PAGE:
At the end of 2014, the Georgia had the ninth-highest incarceration rate in the U.S., 32 percent above that national average. In that same year, there were 52,949 adults that were in the prison system. To say that the state of Georgia has an incarceration problem is an understatement. The state is in dire need of criminal justice reform that reduces time for non-violent crimes, sets a level playing field and revamps probation practices. This would not only lower the rate of incarceration, but also lower the massive amount of taxpayer money used to fund these facilities.
But instead of finding a solution to these problems, Georgia legislators have decided to let the large prison populations work in the favor of for-profit private prison companies. Private prisons sound like a steal with their promises to take the burden off the state and taxpayers. The prisons claim to be more cost-effective and promise better services for inmates than those provided in state prisons. These claims could be not further from the truth.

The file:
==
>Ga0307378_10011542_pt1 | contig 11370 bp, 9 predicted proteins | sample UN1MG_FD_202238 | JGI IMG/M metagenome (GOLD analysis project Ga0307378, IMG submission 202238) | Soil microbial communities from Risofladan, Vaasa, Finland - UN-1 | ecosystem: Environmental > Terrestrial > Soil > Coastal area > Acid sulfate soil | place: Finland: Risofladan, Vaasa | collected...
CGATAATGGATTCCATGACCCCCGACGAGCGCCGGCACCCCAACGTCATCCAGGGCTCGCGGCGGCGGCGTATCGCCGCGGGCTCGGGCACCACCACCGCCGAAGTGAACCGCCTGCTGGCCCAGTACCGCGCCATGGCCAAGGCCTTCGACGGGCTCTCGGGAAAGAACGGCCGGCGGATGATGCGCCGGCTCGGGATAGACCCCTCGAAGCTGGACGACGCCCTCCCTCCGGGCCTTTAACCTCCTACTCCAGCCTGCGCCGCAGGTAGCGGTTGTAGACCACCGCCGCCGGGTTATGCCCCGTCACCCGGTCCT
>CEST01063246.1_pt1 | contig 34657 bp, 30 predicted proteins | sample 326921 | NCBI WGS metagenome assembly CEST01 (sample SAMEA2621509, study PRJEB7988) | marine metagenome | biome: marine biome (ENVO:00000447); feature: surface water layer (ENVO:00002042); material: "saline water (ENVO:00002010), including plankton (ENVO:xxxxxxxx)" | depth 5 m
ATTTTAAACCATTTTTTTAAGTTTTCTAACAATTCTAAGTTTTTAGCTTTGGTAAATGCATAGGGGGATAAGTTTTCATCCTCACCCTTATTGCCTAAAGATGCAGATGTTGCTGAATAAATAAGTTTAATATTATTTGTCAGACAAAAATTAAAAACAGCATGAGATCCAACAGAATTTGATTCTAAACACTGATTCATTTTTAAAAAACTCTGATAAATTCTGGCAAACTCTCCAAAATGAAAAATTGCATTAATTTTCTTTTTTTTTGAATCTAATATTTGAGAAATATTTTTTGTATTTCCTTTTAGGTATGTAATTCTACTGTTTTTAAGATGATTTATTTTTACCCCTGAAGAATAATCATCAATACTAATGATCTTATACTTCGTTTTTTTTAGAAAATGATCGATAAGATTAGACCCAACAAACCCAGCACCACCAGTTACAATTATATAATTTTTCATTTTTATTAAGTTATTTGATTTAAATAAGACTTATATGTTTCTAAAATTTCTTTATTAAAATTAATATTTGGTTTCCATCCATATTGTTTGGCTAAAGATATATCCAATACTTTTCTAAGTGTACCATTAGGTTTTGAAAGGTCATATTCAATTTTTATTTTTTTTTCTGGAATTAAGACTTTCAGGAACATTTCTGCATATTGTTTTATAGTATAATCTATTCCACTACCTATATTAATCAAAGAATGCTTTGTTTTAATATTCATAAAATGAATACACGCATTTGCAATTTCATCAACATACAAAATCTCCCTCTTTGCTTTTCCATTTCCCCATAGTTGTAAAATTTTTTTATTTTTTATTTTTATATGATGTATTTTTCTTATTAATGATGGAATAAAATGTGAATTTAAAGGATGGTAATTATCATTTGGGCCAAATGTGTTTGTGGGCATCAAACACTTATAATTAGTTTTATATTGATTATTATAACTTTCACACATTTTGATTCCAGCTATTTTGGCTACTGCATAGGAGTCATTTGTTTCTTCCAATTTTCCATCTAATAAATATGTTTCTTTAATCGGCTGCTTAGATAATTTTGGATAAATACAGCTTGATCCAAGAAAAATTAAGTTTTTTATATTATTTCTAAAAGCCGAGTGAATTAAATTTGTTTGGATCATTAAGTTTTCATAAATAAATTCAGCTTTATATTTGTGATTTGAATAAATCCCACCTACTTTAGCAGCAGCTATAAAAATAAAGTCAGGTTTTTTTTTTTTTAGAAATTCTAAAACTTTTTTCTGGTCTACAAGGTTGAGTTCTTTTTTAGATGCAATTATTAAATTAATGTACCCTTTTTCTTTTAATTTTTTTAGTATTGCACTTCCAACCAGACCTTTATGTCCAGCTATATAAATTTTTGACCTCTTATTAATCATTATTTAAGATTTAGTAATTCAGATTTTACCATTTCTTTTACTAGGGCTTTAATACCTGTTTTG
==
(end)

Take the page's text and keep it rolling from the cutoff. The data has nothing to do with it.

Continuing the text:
Georgia currently bankrolls four private prisons; three are run by the Corrections Corporation of America (CCA) and the other by the GEO Group (GEO). These private prisons end up costing the state $1.30 more per inmate per day compared to a state-run prison. In 2011, Georgia taxpayers spent $16,720.65 annually to keep an inmate in a private prison; meanwhile, the state was only paying $4,466 per student during 2011-2012 school year. They employ undertrained staff and pay them less than the state employees. These prisons also try to avoid taking inmates with medical issues, so they are not stuck with paying the bills. And on the occasion that they do have an inmate with medical needs, they most often do not provide adequate care, as in the case of Eddie Robinson, a Georgia man who lost his sight while in a private prison due to lack of medication.
There doesn’t seem to be a side positive to private prisons, so why does the state allow them? Apparently, CCA and GEO have deep pockets and teams of lobbyist ready to buy and woo Georgia legislators. These companies are raking in billions of dollars in revenue, so they cannot afford criminal justice reform in Georgia. Private prisons are run by greed. They are not interested in serving justice and rehabilitating — their only interest is profit. So as long as Georgia provides a constant stream of inmates, private prisons are here, ready to cash in.